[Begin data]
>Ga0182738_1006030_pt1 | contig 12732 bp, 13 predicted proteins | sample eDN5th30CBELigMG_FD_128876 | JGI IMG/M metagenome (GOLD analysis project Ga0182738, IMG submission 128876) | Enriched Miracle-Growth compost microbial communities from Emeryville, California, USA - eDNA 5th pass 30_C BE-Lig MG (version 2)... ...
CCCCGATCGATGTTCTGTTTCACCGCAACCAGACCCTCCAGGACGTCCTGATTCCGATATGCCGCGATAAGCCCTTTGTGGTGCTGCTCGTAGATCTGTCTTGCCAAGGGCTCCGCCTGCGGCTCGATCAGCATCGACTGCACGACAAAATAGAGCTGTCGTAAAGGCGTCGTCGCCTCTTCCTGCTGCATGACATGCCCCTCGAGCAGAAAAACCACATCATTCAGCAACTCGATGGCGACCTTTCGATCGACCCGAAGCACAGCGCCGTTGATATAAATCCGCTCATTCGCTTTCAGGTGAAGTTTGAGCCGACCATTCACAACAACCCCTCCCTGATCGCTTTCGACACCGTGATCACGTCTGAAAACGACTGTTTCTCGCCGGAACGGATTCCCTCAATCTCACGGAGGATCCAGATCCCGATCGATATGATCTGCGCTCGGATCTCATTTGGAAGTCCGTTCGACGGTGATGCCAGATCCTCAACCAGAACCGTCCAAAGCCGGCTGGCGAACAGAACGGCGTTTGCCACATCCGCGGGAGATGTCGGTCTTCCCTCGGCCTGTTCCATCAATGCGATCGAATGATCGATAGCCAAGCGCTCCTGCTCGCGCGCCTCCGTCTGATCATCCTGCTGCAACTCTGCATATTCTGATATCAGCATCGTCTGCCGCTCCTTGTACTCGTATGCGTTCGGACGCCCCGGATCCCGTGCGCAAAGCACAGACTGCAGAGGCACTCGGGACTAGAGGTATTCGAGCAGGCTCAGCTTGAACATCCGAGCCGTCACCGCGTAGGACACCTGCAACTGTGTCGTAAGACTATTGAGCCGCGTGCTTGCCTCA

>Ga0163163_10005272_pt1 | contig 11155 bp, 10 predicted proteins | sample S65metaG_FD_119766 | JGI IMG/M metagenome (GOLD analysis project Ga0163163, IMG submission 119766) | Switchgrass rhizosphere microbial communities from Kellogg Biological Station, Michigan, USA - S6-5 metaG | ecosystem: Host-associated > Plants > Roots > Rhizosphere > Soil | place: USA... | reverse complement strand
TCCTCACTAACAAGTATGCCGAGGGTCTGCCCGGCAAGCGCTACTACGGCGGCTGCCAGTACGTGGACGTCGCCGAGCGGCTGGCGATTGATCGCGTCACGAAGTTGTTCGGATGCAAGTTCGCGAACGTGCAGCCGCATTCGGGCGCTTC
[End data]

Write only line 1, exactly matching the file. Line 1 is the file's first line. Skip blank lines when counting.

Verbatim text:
>Ga0182738_1006030_pt1 | contig 12732 bp, 13 predicted proteins | sample eDN5th30CBELigMG_FD_128876 | JGI IMG/M metagenome (GOLD analysis project Ga0182738, IMG submission 128876) | Enriched Miracle-Growth compost microbial communities from Emeryville, California, USA - eDNA 5th pass 30_C BE-Lig MG (version 2)... ...